The Convention of the Prohibition of Cluster Munitions celebrates its tenth anniversary

The Convention on the Prohibition of Cluster Munitions celebrates its tenth anniversary. The Convention was signed on 3 December 2008 in Oslo. Belgium pioneered the fight against cluster munitions by adopting in 2006 the first law in the world prohibiting these weapons. In 2007 this commitment was complemented by a law on divestment in the field of cluster munitions production.

10 years later, Belgium remains mobilized, politically and in the field, for the fight against cluster munitions, risk awareness and assistance to victims.

Victim assistance is a fundamental pillar of action against cluster munitions and must remain central to the efforts of the States Parties to the Oslo Convention.

The latest available data point to an important decline in cluster munition casualties, which we welcome. The effort to eliminate these non-discriminating weapons must nevertheless continue. Belgium encourages all States to join the Convention in order to establish a universal standard against cluster munitions.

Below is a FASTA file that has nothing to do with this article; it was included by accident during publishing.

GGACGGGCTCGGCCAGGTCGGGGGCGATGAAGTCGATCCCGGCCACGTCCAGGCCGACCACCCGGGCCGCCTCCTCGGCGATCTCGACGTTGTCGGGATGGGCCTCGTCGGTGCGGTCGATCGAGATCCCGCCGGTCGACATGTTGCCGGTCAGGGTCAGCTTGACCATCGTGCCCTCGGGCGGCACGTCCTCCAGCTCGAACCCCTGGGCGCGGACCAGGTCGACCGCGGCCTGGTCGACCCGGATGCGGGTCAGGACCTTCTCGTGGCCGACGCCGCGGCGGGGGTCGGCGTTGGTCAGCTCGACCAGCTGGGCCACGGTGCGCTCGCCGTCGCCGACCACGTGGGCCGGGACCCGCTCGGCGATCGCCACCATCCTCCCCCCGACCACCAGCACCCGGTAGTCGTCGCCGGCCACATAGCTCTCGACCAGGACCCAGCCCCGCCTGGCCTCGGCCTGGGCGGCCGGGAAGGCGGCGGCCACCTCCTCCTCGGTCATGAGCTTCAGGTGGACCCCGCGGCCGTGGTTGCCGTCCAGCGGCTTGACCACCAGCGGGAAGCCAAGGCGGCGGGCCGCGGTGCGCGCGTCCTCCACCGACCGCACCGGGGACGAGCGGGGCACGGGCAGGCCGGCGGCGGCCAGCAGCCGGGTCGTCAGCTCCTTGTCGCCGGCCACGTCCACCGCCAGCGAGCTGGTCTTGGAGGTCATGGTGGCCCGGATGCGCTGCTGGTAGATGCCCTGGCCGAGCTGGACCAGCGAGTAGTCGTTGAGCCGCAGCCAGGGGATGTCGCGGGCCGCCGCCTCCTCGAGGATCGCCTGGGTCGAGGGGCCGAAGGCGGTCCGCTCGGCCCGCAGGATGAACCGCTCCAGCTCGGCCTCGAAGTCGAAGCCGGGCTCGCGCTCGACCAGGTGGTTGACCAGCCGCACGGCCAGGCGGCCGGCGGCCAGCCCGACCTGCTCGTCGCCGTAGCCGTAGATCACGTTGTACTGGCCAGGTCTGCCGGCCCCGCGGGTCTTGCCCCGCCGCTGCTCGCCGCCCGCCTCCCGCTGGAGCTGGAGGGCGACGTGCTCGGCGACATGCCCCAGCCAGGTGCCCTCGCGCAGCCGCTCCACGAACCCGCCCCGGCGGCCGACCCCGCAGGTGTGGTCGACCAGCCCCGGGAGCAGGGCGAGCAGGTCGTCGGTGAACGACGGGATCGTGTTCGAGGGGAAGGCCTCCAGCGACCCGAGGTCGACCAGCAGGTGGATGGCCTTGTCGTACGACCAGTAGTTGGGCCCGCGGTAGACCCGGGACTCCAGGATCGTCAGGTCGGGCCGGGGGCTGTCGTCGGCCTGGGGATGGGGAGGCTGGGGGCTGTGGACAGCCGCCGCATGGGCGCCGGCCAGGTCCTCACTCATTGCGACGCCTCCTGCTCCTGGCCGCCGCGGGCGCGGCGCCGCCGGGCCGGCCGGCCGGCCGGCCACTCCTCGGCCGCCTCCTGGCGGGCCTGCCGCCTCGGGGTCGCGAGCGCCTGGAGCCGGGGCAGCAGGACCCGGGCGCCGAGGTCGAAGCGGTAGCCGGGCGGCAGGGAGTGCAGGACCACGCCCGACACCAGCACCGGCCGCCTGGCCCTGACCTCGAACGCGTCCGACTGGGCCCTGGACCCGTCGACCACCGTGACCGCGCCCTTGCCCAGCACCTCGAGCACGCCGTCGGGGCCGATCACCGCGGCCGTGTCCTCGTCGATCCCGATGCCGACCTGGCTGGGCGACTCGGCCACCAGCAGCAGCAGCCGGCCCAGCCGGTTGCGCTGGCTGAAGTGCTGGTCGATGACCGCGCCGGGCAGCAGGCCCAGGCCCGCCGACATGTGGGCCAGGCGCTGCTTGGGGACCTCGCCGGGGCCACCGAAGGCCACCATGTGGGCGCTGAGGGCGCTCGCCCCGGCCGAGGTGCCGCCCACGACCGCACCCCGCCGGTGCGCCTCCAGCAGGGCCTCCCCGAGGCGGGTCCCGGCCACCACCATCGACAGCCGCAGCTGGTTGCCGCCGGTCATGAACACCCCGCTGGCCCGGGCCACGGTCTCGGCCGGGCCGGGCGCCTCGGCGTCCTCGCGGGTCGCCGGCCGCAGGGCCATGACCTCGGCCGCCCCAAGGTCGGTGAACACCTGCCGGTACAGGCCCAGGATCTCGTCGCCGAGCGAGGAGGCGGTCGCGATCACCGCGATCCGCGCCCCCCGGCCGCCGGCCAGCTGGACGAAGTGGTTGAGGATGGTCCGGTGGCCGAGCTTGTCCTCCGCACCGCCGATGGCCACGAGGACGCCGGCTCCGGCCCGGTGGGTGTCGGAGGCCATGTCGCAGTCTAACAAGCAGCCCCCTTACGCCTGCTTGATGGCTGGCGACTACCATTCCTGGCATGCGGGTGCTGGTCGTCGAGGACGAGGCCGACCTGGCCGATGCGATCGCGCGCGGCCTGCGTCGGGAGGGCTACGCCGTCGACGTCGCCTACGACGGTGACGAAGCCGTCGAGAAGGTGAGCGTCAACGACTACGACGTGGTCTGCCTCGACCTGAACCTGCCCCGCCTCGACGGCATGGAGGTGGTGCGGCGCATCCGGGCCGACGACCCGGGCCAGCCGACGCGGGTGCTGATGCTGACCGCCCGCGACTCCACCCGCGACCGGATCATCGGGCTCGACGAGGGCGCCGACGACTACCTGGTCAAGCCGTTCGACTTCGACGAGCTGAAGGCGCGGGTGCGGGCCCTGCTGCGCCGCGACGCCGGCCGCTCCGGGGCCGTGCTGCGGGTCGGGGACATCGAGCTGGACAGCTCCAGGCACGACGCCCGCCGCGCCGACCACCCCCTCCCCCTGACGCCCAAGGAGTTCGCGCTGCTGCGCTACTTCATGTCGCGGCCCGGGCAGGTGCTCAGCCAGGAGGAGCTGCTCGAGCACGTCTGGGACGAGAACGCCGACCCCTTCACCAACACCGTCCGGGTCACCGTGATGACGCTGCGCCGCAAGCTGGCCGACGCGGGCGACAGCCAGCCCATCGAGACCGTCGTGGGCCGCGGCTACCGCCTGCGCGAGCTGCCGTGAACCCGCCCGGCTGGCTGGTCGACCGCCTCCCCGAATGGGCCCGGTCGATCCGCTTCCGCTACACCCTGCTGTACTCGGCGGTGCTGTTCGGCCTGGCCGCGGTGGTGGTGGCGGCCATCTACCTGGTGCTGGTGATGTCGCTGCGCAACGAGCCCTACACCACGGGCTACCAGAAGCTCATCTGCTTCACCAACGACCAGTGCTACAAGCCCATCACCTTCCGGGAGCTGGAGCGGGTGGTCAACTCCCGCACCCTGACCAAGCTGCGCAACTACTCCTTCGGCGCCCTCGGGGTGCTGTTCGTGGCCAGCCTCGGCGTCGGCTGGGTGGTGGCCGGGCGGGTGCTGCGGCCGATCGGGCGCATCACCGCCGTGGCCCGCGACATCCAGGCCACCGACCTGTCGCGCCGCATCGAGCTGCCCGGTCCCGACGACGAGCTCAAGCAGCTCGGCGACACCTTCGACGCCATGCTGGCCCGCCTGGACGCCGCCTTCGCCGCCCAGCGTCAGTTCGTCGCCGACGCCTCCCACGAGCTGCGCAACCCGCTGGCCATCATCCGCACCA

Demining, whether it concerns mines, cluster munitions or improvised explosive devices, remains a priority for Belgium. This year, EUR 2.8 million has been allocated to provide victim assistance, to decontaminate land, to raise risk awareness with communities and to keep the goal of a mine- and cluster-free world high on the international agenda.

The Oslo Convention shows that a multilateral approach achieving concrete results promotes stability, security and peace. It is in this spirit that Belgium will begin its mandate as a non-permanent member of the Security Council in January 2019, under the motto "Fostering Consensus. Acting for Peace.”